Since Cenla’s founding more than a half-century ago, it has been a Jayco dealer, Lear says. However, it also offers Forest River’s Rockwood and Prime Time lines, plus Keystone’s Alpine, Avalanche and Arcadia models.
“Right now, I’ve had more inventory than I’ve had in two years. We’re blessed right now. The last two years have been a struggle,” says Lear. “We’ve missed so many sales from not having enough product, not having the right product or the right floorplan.”
Once COVID-19 began straining the supply chain and, as a result, inventory, Lear took action.
“I was able to reach out to several dealers and buy some of their product that they were struggling to move, so that helped us at the beginning,” he says of the effort that netted about 25 units. “At one point, we sold everything on our lot and we didn’t have a single trailer.”
Shortly afterward, inventory began showing up, Lear recalls, then Cenla had a big sale and the lot dried up again. Eventually, though, new units arrived once more. The dealership also made a Facebook post asking followers to sell Cenla their RVs. It worked well, but Lear and his sales team were careful to make reasonable offers – not inflated ones that could cost the dealership later.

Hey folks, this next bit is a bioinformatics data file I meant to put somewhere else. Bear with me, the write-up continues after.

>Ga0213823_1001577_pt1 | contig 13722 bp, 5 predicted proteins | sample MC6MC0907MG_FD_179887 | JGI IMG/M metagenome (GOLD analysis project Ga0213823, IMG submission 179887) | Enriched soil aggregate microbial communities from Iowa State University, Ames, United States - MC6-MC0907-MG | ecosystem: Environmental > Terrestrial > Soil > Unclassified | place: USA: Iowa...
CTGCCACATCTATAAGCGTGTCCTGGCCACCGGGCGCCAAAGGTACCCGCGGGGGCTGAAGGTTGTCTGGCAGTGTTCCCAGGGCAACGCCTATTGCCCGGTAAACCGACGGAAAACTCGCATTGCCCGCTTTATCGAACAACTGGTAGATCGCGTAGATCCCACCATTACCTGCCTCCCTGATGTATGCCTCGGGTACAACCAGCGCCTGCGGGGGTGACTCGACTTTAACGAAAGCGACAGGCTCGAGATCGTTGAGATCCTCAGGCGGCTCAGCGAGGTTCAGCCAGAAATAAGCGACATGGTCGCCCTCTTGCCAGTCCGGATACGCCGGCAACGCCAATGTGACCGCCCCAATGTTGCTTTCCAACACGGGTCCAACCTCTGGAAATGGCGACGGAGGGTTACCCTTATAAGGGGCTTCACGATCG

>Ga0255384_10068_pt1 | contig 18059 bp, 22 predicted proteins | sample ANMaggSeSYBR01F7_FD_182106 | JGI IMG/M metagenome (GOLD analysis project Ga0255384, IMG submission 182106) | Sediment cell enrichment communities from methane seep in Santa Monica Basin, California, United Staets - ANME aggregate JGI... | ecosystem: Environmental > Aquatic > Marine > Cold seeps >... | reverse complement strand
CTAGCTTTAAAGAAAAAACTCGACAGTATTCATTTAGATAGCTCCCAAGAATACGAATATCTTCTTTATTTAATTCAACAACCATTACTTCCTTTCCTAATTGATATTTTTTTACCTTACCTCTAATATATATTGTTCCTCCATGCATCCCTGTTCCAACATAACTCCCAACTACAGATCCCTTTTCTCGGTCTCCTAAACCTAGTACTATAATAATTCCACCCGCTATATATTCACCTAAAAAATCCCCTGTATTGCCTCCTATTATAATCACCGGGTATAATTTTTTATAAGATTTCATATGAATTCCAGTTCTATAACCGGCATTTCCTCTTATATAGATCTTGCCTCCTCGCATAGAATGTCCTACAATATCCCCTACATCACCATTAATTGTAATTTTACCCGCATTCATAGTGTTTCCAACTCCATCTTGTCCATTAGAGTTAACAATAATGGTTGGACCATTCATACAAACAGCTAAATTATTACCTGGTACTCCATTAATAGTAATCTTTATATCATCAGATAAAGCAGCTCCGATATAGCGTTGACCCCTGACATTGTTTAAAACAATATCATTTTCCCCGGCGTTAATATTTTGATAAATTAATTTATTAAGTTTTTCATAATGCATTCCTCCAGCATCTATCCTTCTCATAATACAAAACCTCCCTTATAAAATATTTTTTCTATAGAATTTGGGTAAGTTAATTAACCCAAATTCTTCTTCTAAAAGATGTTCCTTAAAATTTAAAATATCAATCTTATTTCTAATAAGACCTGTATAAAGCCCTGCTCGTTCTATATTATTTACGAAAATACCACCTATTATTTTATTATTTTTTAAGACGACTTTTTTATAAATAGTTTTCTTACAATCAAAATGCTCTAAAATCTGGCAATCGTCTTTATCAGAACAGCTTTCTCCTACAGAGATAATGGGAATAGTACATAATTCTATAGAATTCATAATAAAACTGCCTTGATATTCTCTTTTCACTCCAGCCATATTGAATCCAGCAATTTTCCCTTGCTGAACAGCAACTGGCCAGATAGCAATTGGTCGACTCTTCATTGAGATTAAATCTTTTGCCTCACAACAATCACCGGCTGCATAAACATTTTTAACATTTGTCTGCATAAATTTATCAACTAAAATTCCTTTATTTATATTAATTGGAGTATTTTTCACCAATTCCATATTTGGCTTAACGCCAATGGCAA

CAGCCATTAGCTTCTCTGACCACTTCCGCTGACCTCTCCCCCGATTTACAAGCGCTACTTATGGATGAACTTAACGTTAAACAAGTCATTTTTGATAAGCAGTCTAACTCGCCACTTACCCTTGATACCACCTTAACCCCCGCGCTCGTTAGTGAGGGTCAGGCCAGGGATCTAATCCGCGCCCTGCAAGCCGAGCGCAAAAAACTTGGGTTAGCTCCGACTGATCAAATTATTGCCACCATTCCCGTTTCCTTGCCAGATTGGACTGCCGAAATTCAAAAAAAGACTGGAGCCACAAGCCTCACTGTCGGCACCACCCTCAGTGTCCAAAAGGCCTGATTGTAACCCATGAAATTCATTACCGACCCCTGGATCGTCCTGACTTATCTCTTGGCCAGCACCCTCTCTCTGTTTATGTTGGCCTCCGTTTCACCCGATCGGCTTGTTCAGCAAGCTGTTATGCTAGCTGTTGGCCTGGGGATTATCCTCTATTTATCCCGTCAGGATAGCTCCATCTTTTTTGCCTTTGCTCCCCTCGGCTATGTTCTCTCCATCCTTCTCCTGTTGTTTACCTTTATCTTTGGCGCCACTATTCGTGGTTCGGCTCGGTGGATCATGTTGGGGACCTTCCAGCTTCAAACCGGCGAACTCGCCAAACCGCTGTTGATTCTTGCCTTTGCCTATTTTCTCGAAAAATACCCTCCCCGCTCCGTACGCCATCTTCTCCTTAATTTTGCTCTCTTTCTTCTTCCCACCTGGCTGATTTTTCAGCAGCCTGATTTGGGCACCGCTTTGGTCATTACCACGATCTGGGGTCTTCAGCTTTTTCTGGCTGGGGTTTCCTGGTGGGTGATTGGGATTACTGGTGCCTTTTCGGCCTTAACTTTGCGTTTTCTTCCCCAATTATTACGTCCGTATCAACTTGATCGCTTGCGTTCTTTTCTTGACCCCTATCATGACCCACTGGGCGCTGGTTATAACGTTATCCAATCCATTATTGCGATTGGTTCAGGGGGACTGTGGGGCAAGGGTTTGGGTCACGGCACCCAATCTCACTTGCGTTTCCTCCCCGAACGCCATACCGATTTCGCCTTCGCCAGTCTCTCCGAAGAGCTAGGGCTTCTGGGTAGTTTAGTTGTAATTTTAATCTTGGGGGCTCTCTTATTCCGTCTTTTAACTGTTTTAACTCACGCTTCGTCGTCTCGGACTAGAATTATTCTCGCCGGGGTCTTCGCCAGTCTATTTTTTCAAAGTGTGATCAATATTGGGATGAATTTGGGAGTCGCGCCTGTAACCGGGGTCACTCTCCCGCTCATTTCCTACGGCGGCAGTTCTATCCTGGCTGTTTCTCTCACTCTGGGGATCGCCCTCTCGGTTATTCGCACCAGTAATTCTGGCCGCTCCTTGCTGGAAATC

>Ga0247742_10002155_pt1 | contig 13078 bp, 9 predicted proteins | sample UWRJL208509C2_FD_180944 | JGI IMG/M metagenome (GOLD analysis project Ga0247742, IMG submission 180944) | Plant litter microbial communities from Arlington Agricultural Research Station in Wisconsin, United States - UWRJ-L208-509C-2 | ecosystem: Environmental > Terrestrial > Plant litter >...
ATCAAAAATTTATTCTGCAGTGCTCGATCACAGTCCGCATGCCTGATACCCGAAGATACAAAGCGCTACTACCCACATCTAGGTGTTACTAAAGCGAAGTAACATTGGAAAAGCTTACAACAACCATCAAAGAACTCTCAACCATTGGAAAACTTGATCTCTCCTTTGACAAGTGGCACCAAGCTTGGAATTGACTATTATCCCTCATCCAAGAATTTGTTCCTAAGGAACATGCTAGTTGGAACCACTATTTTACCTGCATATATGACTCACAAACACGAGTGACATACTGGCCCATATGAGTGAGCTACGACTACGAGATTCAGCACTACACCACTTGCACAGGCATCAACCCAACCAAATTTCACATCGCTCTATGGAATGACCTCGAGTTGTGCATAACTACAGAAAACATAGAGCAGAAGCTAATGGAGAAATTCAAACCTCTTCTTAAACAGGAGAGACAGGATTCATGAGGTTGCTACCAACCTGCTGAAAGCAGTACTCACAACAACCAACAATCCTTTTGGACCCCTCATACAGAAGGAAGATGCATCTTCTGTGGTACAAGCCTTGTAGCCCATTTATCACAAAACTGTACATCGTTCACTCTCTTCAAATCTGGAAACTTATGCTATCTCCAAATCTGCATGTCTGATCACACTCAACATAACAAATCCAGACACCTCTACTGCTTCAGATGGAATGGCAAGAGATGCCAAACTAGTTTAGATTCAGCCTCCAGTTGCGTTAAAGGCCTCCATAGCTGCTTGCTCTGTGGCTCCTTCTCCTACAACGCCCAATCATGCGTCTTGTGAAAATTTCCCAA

“We will not do that, because what goes up must come down,” he says. “There’s nothing worse than stuffing a unit, then the book (value) falling.”
As Cenla has grown its sales, expansion has been a constant consideration, he says, and before COVID-19 struck the globe, a second location was being planned. It’s on the backburner now, as Lear says it would be more prudent to expand Cenla’s service capabilities.
“The only way I can do it is by building another shop and having the personnel to put in it, because our shop is putting out everything they can. We’re blessed with good technicians that are great people that you love to be around. They do their job, they don’t miss work,” he says.
To help deal with demand, Cenla has followed the practice of other dealerships and turns away service requests on units purchased elsewhere, he says. Just five years ago, it wasn’t that way and Cenla took all the work its service advisors could handle.
Today, with so many more RV sales, coupled with what Lear says is declining quality control from the manufacturers, there’s little choice.
If staffing wasn’t an issue, Lear’s remedy would already be a reality.
“I’ve always wanted to have one shop that was strictly warranty and one shop that was strictly retail,” he says. “That way, I could start bringing in all those customers that didn’t buy from me but want to have their roofs coated or have a satellite dish or solar panels installed.”